Small quarto (185 x 110 mm.), two volumes, full original marbled calf, gilt panelled, spine with ornate blind ruled compartments, with gilt calf title and volume labels. Volume 1 with engraved general map of England and Wales, engraved title page, engraved dedication, General Contents, preface 8 pp. and Index to the Direct Roads, 340 engraved road strip maps (2 to a page), Direct Roads of a lesser notes paginated 341-403, pp. xxxv, , blank. Volume 2: Engraved title page, 46 [cross] road strip maps (2 to a page), distance tables, various other tables, an index and a page of additions paginated 450-634. Slight wear to the binding but generally in very good condition.
Daniel Paterson (1738-1825) was born at Duddingston, Edinburgh in 1738. He was commissioned in the army in 1765 and served in the Quartermaster General’s department until 1812. He made Assistant Quartermaster General for the last eight years before his retirement. He then became Lieutenant-Governor of Quebec until his death in 1825. According to the ODNB it seems unlikely that he ever went there. ‘Paterson’s Roads’ was first published in 1771 and it proved to be a popular work being published into the nineteenth century. It only contained one general map. In 1785, this rarer profusely illustrated work was published by Carington Bowles (1724-93) running to only five editions. There are two road strips per page, each individually numbered. It is notable for including some of the first road maps of many parts of Scotland. Paterson made no significant cartographic contribution but did however compile useful works containing much information on the roads.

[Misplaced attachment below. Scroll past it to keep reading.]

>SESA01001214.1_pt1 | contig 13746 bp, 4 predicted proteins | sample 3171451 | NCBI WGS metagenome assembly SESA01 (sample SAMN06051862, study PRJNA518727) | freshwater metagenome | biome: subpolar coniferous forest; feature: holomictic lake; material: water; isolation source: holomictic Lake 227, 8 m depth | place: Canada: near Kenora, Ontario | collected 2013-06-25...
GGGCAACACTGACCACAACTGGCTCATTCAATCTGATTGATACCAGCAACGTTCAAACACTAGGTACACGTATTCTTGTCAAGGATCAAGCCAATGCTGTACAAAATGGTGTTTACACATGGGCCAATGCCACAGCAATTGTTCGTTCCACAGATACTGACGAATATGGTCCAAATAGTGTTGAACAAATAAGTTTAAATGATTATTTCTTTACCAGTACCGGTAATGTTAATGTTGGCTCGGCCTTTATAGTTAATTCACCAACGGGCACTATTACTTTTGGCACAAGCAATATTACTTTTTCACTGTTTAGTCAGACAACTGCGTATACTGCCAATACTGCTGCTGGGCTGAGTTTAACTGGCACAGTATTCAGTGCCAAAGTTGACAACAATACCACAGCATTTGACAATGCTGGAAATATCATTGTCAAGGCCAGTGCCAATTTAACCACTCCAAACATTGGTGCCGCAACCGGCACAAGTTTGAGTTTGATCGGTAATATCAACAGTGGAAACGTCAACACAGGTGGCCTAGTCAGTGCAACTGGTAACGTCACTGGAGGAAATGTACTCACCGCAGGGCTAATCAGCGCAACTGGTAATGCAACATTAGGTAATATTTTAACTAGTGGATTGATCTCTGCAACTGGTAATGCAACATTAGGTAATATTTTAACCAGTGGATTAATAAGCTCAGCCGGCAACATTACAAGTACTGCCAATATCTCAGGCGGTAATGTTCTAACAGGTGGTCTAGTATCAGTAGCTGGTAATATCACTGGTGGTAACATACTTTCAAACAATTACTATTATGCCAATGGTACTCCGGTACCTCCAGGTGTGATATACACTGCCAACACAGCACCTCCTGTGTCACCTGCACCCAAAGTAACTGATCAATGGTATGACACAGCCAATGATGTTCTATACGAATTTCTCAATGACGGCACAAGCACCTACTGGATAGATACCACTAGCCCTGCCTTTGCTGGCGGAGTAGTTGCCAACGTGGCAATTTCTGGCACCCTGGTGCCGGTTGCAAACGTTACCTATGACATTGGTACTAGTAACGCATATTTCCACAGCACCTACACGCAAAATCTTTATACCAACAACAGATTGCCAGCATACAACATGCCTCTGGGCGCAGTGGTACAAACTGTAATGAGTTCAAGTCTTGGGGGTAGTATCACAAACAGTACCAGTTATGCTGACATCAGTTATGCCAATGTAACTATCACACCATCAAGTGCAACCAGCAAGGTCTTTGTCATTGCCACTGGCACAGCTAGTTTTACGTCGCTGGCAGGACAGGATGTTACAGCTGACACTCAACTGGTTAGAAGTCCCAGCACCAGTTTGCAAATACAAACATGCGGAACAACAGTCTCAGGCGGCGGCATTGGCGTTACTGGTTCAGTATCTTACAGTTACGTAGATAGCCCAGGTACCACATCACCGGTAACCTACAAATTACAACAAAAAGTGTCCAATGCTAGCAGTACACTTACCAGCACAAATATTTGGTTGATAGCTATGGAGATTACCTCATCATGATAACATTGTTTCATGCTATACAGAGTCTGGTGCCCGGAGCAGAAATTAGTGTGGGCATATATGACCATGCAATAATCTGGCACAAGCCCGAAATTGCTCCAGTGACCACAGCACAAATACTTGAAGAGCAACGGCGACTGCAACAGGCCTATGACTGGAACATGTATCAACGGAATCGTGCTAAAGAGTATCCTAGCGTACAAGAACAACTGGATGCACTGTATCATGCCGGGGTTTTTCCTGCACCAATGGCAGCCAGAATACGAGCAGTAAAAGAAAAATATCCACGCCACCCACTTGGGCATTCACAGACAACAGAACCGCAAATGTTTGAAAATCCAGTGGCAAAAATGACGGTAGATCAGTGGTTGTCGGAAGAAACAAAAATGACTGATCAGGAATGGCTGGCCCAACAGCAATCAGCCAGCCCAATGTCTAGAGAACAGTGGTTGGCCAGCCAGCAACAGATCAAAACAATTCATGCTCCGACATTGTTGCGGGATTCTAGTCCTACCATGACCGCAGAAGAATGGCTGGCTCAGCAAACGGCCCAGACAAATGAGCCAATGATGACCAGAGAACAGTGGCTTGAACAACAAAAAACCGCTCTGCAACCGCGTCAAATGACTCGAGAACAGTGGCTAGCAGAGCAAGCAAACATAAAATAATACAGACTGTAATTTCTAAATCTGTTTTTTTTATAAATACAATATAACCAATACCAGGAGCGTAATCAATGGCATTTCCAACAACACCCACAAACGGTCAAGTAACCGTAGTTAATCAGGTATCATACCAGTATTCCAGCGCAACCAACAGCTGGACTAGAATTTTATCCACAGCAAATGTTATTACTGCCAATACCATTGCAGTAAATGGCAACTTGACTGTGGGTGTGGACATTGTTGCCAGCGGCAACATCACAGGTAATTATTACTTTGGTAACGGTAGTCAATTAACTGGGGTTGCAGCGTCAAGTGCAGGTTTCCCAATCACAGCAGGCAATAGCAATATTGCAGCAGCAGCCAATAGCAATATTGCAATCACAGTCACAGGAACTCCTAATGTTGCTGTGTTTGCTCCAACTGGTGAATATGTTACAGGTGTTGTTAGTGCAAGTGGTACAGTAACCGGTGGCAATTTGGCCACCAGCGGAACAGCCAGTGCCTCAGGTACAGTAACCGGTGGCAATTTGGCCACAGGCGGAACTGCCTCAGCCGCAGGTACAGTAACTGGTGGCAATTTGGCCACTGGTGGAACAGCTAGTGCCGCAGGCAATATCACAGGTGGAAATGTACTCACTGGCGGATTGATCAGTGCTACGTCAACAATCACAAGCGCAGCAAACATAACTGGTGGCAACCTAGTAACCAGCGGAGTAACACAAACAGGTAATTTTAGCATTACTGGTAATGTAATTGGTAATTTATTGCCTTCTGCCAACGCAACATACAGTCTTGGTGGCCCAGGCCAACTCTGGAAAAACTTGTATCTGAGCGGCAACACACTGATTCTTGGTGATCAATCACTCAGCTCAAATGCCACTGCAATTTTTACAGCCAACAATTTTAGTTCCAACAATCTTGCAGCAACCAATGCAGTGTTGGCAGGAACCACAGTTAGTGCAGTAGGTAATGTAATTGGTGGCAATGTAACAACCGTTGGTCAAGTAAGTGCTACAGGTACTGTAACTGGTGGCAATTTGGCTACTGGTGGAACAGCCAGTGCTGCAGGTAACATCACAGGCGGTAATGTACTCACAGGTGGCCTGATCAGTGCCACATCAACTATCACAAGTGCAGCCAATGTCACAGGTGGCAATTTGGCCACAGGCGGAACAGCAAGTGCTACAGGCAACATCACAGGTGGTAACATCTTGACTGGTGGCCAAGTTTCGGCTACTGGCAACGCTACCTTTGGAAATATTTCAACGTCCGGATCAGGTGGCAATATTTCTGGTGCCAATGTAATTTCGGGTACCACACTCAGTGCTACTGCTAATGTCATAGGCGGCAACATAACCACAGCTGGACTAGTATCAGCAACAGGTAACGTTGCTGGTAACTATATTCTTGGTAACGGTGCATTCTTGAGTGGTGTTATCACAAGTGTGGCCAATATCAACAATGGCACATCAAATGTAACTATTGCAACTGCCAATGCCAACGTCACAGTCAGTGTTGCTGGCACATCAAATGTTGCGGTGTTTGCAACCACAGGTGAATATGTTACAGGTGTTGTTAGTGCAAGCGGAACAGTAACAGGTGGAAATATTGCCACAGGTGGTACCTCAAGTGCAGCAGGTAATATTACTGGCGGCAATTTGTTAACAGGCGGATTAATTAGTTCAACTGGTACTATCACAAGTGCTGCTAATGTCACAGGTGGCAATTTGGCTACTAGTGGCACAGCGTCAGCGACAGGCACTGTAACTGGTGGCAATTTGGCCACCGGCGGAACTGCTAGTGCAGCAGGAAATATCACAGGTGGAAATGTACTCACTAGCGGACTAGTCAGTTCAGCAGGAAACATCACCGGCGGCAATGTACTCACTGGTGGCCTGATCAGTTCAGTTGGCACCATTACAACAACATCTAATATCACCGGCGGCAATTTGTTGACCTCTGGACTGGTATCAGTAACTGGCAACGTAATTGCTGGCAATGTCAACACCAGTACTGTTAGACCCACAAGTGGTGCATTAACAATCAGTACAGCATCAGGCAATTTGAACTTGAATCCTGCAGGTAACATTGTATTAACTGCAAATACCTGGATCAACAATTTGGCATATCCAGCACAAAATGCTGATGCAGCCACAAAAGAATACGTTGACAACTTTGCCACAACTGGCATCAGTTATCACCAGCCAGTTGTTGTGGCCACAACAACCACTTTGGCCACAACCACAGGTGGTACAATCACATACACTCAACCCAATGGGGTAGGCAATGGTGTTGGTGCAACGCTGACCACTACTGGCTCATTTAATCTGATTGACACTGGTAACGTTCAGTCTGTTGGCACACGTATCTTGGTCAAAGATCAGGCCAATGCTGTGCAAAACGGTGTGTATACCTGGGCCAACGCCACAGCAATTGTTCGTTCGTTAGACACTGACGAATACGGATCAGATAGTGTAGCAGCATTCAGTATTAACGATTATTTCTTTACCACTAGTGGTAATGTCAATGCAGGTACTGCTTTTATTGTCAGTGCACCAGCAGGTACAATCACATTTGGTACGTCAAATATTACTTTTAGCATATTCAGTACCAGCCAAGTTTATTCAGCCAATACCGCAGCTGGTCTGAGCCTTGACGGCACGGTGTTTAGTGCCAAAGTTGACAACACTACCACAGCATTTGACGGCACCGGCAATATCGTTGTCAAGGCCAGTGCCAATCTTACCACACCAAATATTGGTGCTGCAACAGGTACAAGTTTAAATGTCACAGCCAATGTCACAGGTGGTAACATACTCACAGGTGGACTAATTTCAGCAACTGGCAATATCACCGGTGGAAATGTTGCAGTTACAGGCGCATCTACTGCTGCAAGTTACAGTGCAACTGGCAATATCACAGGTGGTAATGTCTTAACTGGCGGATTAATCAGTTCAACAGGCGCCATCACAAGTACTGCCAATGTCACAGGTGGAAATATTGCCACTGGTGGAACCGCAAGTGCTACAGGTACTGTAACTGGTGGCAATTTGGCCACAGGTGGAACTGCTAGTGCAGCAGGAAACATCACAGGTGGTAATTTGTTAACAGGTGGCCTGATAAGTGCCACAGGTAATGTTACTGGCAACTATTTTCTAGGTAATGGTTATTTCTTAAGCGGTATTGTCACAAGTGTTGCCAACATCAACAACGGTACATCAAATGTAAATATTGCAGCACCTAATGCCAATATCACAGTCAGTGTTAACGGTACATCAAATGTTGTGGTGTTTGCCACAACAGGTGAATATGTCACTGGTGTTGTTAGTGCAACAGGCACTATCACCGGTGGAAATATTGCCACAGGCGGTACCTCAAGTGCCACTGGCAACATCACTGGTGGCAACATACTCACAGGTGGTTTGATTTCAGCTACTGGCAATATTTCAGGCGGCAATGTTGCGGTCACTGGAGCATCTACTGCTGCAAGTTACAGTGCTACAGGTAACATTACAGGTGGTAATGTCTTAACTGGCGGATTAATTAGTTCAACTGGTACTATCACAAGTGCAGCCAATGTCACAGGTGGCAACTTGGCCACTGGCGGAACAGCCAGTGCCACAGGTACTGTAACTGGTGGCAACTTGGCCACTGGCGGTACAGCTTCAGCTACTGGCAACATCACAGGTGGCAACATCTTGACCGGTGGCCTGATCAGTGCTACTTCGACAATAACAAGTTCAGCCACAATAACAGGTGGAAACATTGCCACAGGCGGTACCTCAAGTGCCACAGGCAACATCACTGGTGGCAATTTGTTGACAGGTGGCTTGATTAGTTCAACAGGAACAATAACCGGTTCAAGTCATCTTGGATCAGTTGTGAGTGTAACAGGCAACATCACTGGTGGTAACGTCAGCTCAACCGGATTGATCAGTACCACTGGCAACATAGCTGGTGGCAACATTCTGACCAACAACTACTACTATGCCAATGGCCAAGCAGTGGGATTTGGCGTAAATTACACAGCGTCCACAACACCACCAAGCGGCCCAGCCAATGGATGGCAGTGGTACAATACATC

This ‘Second Edition Improved’ of 1807 is in fact the final issue. It was published by Carington Bowles’ successors, Henry Carington Bowles (his son) in partnership with Samuel Carver. In this issue there is a change of format. In this work the direct roads are all consecutive in the first volume. The crossroads are in the second volume. All plates and text pages are numbered consecutively throughout the two volumes. The general map has had the engraved dividing line marking the two volumes erased. New statements above and below the map allude to the location of specific roads. Provenance: private English collection. Carroll (1996) Appendix 15; Fordham (1924) p. 37; Fordham (1925b) ‘Paterson’s Roads’ pp. 344-55; ODNB.